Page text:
"End of life care - lack of information"
About: Hull Royal Infirmary Hull Royal Infirmary Hull HU3 2JZ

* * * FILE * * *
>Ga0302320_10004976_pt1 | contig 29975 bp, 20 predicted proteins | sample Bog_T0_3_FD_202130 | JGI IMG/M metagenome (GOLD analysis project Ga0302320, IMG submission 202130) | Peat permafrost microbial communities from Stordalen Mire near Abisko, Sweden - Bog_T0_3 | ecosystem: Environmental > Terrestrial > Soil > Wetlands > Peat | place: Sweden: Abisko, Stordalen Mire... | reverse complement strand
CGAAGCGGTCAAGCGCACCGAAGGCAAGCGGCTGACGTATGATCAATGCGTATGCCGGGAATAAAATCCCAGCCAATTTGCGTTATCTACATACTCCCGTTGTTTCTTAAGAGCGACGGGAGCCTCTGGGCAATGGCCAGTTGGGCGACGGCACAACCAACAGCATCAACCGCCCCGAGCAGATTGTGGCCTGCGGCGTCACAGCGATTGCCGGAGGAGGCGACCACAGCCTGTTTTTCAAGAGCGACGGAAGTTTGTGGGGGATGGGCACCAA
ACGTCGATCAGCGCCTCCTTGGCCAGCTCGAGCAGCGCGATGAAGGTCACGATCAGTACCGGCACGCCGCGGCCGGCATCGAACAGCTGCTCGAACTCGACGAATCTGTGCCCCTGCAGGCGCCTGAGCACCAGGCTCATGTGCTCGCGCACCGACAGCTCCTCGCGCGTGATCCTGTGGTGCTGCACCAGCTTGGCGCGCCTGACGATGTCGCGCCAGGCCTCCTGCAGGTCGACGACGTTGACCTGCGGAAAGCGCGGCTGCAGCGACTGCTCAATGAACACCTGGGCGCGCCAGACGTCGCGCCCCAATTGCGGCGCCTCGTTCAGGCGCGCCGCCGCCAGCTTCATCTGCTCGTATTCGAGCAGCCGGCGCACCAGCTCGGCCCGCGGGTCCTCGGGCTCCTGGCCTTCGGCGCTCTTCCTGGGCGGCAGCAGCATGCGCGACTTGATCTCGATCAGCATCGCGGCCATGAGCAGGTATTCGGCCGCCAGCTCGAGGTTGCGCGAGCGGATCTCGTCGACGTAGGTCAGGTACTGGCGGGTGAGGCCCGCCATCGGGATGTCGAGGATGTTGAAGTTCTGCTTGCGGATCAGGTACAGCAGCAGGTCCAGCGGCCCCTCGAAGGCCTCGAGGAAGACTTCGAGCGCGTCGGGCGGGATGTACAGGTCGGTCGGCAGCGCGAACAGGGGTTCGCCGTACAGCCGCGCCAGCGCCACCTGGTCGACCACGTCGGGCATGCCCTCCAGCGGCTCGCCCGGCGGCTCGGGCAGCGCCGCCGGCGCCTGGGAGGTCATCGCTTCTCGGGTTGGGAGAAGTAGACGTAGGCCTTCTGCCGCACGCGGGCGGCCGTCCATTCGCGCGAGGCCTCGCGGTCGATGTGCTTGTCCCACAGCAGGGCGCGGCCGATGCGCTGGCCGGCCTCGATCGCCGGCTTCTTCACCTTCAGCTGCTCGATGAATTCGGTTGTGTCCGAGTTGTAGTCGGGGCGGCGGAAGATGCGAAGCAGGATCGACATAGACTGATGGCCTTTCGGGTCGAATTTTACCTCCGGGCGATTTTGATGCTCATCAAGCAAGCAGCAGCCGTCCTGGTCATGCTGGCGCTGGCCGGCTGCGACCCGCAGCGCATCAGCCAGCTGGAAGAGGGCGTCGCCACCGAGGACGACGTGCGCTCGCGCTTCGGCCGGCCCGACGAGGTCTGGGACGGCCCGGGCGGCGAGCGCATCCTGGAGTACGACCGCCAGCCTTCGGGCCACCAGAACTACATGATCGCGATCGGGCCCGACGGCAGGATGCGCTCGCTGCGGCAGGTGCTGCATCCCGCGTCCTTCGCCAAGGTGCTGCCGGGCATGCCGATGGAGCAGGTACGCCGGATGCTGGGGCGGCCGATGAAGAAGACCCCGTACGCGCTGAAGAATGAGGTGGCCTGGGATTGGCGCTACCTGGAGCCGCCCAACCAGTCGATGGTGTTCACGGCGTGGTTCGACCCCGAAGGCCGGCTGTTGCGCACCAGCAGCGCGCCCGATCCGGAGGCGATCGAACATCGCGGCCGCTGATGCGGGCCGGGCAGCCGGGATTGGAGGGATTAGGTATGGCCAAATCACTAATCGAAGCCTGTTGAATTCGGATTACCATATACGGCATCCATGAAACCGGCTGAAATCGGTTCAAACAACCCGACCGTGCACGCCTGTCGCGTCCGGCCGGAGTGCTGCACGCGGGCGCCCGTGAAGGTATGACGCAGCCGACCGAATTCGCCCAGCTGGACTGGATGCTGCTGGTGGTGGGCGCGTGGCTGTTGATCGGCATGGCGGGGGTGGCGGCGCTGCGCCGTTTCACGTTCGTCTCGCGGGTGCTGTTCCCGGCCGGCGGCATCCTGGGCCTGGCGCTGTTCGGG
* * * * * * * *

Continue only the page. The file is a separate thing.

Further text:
Mother (92) died recently in Hull Royal Infirmary’s Ward 80. Staff generally attentive and professional, but I have a few comments. Mother collapsed at home, taken to Hull Royal. Next day it was decided she was too ill and treatment would only increase her suffering, so put on end of life care. I was not at meeting where doctor informed relatives of decision. Speaking to relatives later, they seemed unsure whether they had been asked for permission for this to happen or just informed that it was happening. They went along with it in a spirit of “doctor knows best”. They were not all clear about what end of life care involved. Mother could not swallow (“nil by mouth” was on her door). When end of life care began, the drip supplying her with liquid was removed. This disturbed me, and I had queries about the decision to put her on end of life care. I raised my concerns with the senior nurse, who got a young doctor to talk to me. Nurse and young doctor gave me some reassurance, but they had presumably not been involved in the decision to put mother on end of life care. It was middle of the night at the weekend. Consultant would not be in until Monday. I’m not saying it was wrong to put mother on end of life care, but I would have liked more information about it from someone who’d been involved in making the decision. For instance, how many people had been involved in making the decision and would a 2nd opinion have been possible? Mother had pneumonia and eventually she was given a continuous infusion of sedative (midazolam) and medication to stop liquid build-up on chest. She was given (dia?)morphine occasionally. All administered professionally, as far as I could tell. Staff changed mother’s body position occasionally, to keep her comfortable. Staff/relatives moistened mother’s mouth and tongue now and then, constant open-mouth breathing tending to dry her mouth. Early in end of life care, during my visit from 10 pm until 7:30 am, mother was coughing and spluttering, unable to clear throat properly. I asked the senior nurse if anything could be done. Nurse was sympathetic, but nothing was done. I cannot remember mother’s body position being changed that night. Next day a tube was used to suck phlegm from her throat and the infusion mentioned above was started. This made her more comfortable. Why was this not done the night before? Maybe team specializing in end of life care not available overnight. Despite the care, mother had bouts of deep, rapid breathing for more than an hour. Presumably there’s nothing more staff can do in such situations, since they can only give (dia?)morphine in restricted doses, for fear of committing euthanasia. End of life care options were: treatment in hospital, at home, or in a hospice. We chose hospital. Ward 80 treats various elderly patients, not just terminal ones. Maybe a hospice would have been better, staff there only having the terminally-ill to care for. Without experience in such matters, difficult to say.